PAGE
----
Does Sunlight Cause Lupus?

In some people, no matter what shade of skin, an attack of lupus may be brought on by being in the sun, even for a short period of time.

Do Men Get Lupus?

Yes, men get all forms of lupus. However, 9 out of 10 people who have lupus are women.

Why is Lupus More Common in Black Women Than White Women?

We do not know why the disease is more common in black women. However, research doctors supported by the National Institutes of Health are studying this problem. Researchers are studying why minorities are more inclined to get lupus, what causes it to start, and why is it mild in some and severe in others. Other researchers are studying why the signs of lupus differ between black women and white women.

What Should You Do if You Think You Have Lupus?

You should see a doctor or a nurse and be examined and tested for lupus. They will talk to you and take a history of your health problems. Many people have lupus for a long time before it is detected. It is important that you tell the doctor or nurse about your symptoms. (The checklist in the back of the booklet may be helpful.)

How is Lupus Treated?

The doctor may treat each lupus patient in a different way because the signs of lupus often differ from one person to another. The doctor may give aspirin or similar medicine to treat the painful, swollen joints and the fever. Creams may be prescribed for the rash, and stronger medicines prescribed for more serious problems.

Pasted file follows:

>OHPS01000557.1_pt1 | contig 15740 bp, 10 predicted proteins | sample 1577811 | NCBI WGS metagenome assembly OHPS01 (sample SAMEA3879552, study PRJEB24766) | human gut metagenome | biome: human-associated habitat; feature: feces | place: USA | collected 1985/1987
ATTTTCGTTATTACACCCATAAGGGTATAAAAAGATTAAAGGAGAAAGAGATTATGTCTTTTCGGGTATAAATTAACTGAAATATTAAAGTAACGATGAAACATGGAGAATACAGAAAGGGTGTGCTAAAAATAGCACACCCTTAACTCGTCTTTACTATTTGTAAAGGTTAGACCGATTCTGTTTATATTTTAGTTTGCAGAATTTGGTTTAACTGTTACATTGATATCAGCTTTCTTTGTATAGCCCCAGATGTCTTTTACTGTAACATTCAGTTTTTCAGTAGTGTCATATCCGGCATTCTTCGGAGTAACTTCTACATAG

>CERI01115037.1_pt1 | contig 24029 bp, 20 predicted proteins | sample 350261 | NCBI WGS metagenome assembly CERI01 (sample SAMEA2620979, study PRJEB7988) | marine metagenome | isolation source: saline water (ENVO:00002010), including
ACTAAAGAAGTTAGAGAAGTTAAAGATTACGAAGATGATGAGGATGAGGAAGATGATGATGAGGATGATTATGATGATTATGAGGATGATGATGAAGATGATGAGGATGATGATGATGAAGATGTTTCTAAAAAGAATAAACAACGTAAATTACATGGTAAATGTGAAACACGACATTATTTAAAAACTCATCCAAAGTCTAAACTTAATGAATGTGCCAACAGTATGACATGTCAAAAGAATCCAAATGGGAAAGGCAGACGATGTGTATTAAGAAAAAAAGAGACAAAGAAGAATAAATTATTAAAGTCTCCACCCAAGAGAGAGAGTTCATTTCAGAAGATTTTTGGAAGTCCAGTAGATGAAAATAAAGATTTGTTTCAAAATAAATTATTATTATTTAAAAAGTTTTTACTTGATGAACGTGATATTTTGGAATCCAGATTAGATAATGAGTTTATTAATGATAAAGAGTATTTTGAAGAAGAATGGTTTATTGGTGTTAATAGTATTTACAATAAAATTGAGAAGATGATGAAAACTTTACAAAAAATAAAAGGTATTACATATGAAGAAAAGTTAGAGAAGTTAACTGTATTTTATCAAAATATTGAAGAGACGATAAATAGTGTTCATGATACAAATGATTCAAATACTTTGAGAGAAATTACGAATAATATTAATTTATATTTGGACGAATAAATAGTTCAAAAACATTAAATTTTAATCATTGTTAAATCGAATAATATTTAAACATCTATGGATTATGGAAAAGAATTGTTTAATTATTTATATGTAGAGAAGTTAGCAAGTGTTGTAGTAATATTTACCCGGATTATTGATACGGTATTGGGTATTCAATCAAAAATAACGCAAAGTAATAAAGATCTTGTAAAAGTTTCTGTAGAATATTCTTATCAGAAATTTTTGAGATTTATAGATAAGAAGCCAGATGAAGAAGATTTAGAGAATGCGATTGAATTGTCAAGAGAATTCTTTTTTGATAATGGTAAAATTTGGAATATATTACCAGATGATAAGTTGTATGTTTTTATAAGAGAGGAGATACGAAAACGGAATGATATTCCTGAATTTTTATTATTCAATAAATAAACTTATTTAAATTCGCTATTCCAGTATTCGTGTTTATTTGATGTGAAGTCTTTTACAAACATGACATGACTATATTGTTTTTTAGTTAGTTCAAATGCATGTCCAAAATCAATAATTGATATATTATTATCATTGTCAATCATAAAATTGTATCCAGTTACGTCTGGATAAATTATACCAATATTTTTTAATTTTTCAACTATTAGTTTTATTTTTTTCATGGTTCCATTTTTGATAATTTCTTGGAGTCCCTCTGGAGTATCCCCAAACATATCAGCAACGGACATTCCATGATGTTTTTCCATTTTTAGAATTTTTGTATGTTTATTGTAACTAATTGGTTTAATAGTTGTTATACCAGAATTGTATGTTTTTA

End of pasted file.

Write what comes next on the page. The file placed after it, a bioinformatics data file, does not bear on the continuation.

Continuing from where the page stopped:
Is There a Cure for Lupus?

At this point, lupus cannot be cured. However, in many cases, signs of the disease can be relieved. The good news is that with the correct medicine and by taking care of themselves, most lupus patients can hold a job, have children, and lead a full life.


The outlook for lupus patients has greatly improved. Research doctors supported by the National Institutes of Health are studying many aspects of lupus, such as what goes wrong with the immune system, why the disease runs in families, how lupus causes damage in the body, and why it can lead to repeated miscarriages. Others are researching why lupus is so much more common in women, especially black women. Researchers have learned a great deal about lupus and are studying new ways to treat and, hopefully, prevent the disease. The future holds great promise for improving the health of all Americans who have lupus.


Please share this booklet with your family and friends. Someone you know or care about may have lupus.

For further information on lupus, see your doctor or health clinic and contact your local chapter of the following organizations:

Lupus Foundation of America, Inc.

4 Research Place

Suite 800

Rockville, Maryland 20850-3226

(301) 670-9292

(800) 558-0121

The American Lupus Society

3914 Del Amo Blvd.

Suite 922

Torrance, California 90503

(310) 542-8891

(800) 331-1802

Both of these groups can provide more detailed information on lupus through free pamphlets and newsletters. They also have pamphlets in Spanish. The two groups also can refer people to doctors and clinics who see a lot of lupus patients.

Checklist on Signs of Lupus

Use this page to make notes to take to your doctor

-- Red rash or color change on face, often

in the shape of a butterfly across the

bridge of the nose and the cheeks

-- Painful or swollen joints

-- Unexplained fever

-- Chest pain with breathing

-- Unusual loss of hair

-- Pale or purple fingers or toes from cold or stress

-- Sensitivity to sun

-- Low blood count

These signs are more important if they occur together.
COPYRIGHT 1994 National Institute of Allergy and Infectious Diseases
No portion of this article can be reproduced without the express written permission from the copyright holder.
Copyright 1994, Gale Group. All rights reserved. Gale Group is a Thomson Corporation Company.

Article Details
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Publication:Pamphlet by: Nat'l Inst. of Arthritis and Musculoskeletal & Skin Diseases
Article Type:Pamphlet
Date:Jun 1, 1994
Next Article:Questions and Answers About Juvenile Rheumatoid Arthritis.